Academic journal article The Israel Journal of Psychiatry and Related Sciences

Alexithymia in Patients with Antisocial Personality Disorder in a Military Hospital Setting

Academic journal article The Israel Journal of Psychiatry and Related Sciences

Alexithymia in Patients with Antisocial Personality Disorder in a Military Hospital Setting

Article excerpt

Abstract: We investigated the prevalence of alexithymic features and other psychometric correlates in patients diagnosed with antisocial personality disorder in a military hospital setting. Forty soldiers diagnosed with antisocial personality disorder in a general military hospital and 50 normal soldiers with no known medical or psychiatric disorder were assessed by sociodemographic data form, the Toronto Alexithymia Scale (TAS)-26 items, the Beck Depression Scale, the Beck Hopelessness Scale, the Brief Symptom Inventory and the State-Trait Anxiety Inventory. Antisocial patients showed significantly higher rates of unemployment, lower educational and socioeconomic status, higher rates of self mutilation, previous suicide attempts, substance abuse, history of incarceration and broken family bonds. The patient group also displayed significantly higher scores on alexithymia, depression, hopelessness and general psychological distress measures. Alexithymia was not associated with other psychological measures but was associated with socioeconomic and educational status. The failure in the socialization process of these patients may pave the way for an inability to identify and communicate their feelings. To draw a more definitive conclusion on this issue, a study which recruits ASPD patients from the community and compares them with a sociodemographically matched patient control group is necessary.

Introduction

The personality trait of alexithymia is used to describe individuals who display an inability to identify and express emotions, an externally oriented mode of thinking and a restricted fantasy life (1). Alexithymic characteristics have been observed in patients with various psychiatric disorders and also with certain personality characteristics such as social introversion, lack of psychological mindedness, persecutory ideation, impulse expression, perceived difficulties of self-disclosure, neuroticism and emotional suppression (2). Certain dimensions of alexithymia may be considered as state dependent, and alexithymic features may be predicted by both depressed mood and lowered quality of life (3). It is proposed that alexithymia may also be a failure of psychological discourse among the lower socioeconomic classes (4), although not all studies confirm a positive association between lower social class status and alexithymia (5). The correlation of alexithymia and educational status is documented; the more educated the men were, the less alexithymic they tended to be (5). Alexithymia has also been conceptualized as a defense mechanism against emotional distress and pain in substance abusers (6). Research at all epidemiological levels is reported to confirm a strong association between substance abuse and antisocial personality disorder (7). It is also proposed that more developed cognitive skills, particularly verbal abilities, protect against the development of antisocial behavior. Toddlers with better communication skills are easier to socialize and less frustrating to parents, and youths with greater cognitive ability may be better able to anticipate the consequences of antisocial behavior (8). In one study investigating the relationship of alexithymia to personality disorders, schizotypal, dependent and avoidant personality dimensions as well as a lack of histrionic features emerged as significant predictors of alexithymia (2). In this study we aimed to see whether alexithymia is a prevalent feature of antisocial personality disorder by using a control group. The correlation of alexithymia with depression, anxiety, hopelessness and general psychopathology as well as educational and economic status was also sought.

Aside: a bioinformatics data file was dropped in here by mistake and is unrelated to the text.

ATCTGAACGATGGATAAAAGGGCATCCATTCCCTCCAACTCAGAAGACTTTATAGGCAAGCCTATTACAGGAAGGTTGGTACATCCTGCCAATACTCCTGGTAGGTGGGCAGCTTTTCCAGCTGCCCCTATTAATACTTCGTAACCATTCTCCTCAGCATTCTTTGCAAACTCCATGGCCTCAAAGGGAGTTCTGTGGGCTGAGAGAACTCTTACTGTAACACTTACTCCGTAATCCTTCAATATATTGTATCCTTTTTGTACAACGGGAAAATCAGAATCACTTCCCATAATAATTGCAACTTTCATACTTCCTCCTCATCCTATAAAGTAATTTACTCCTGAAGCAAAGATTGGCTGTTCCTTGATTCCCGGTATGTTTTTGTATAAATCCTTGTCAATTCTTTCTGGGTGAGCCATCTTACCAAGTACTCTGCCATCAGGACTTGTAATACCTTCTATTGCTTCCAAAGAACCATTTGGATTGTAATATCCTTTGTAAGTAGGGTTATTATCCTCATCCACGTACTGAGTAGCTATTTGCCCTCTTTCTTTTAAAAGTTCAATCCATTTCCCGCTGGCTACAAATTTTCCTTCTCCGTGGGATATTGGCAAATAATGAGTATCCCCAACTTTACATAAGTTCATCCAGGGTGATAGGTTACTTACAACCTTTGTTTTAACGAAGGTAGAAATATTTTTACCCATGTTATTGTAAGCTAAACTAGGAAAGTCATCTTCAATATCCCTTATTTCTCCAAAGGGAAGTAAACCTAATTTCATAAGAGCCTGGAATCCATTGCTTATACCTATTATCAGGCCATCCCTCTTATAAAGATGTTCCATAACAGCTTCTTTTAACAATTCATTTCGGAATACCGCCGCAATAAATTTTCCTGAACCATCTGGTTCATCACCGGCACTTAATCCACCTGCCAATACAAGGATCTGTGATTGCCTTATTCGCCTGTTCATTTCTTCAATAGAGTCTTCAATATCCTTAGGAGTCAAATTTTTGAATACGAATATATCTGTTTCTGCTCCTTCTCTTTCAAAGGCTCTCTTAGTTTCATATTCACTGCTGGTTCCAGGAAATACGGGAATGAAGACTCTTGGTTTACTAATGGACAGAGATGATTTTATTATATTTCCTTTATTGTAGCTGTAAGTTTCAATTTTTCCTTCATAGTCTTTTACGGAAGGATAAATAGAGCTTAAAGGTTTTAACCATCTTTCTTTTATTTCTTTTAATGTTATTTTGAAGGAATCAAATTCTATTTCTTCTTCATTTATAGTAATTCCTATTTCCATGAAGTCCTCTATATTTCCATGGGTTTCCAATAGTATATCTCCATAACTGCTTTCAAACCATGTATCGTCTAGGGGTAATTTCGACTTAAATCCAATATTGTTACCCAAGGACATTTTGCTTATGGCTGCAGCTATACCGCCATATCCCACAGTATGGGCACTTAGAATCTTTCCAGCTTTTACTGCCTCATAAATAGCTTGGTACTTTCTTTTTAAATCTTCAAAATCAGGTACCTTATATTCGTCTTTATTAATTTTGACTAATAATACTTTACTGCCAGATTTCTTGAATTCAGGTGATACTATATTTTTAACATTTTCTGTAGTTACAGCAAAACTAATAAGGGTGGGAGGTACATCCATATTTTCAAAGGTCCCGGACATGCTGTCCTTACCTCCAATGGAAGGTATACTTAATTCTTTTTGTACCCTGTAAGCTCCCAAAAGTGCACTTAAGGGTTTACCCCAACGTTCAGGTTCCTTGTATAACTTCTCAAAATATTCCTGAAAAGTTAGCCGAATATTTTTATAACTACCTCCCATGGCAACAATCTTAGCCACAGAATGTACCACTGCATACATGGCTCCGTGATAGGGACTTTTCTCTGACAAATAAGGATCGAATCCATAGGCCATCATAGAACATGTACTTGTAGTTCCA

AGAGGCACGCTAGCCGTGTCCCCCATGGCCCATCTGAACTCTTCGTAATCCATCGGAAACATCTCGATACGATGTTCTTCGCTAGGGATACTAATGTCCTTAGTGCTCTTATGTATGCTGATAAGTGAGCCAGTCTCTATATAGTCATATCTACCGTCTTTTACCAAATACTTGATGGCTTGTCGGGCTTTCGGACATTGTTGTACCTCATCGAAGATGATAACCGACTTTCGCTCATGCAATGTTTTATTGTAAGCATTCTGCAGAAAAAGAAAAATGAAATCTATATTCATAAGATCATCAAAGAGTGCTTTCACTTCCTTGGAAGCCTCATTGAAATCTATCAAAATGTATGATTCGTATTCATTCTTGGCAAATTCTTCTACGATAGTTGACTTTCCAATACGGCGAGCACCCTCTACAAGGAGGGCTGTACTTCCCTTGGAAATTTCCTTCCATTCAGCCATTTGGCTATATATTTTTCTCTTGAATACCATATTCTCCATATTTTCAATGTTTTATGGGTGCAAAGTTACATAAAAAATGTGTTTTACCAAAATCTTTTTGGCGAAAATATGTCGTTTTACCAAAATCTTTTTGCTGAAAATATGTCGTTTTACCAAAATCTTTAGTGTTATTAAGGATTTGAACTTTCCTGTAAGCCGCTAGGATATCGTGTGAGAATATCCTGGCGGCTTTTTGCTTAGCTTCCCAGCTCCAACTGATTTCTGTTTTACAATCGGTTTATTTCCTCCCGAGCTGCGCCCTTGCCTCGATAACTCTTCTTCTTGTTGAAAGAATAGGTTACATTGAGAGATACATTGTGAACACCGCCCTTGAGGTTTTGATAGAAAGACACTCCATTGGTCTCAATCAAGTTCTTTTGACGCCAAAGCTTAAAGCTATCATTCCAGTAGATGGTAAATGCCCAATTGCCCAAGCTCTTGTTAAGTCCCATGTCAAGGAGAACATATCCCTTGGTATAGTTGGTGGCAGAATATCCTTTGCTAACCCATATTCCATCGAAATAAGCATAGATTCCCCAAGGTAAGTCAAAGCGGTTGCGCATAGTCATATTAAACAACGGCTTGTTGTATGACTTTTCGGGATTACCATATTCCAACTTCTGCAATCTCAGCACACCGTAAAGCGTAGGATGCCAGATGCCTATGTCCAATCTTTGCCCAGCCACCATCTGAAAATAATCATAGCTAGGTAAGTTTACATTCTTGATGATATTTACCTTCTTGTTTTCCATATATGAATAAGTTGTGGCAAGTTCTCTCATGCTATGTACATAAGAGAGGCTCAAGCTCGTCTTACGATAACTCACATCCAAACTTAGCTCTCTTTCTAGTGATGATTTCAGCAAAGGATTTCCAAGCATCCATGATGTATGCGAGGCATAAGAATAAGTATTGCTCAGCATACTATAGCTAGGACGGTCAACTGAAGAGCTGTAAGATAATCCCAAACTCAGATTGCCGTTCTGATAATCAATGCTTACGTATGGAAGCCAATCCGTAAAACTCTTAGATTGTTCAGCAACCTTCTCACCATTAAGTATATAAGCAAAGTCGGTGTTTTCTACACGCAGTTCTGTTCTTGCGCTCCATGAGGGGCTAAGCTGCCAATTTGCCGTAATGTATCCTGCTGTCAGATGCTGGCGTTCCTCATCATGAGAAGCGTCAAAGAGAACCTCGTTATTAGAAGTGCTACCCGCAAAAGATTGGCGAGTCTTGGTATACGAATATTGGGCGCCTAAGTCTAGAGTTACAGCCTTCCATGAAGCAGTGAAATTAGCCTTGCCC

Method

All male citizens without clearcut evidence of physical or mental ailment are obliged to complete their military service in Turkey. Army service is required after 20 years of age and lasts for 18 months. Soldiers are not paid for military service. Criminal behavior of soldiers falls within the jurisdiction of a separate military court, and the request for a psychiatric opinion is common practice. …

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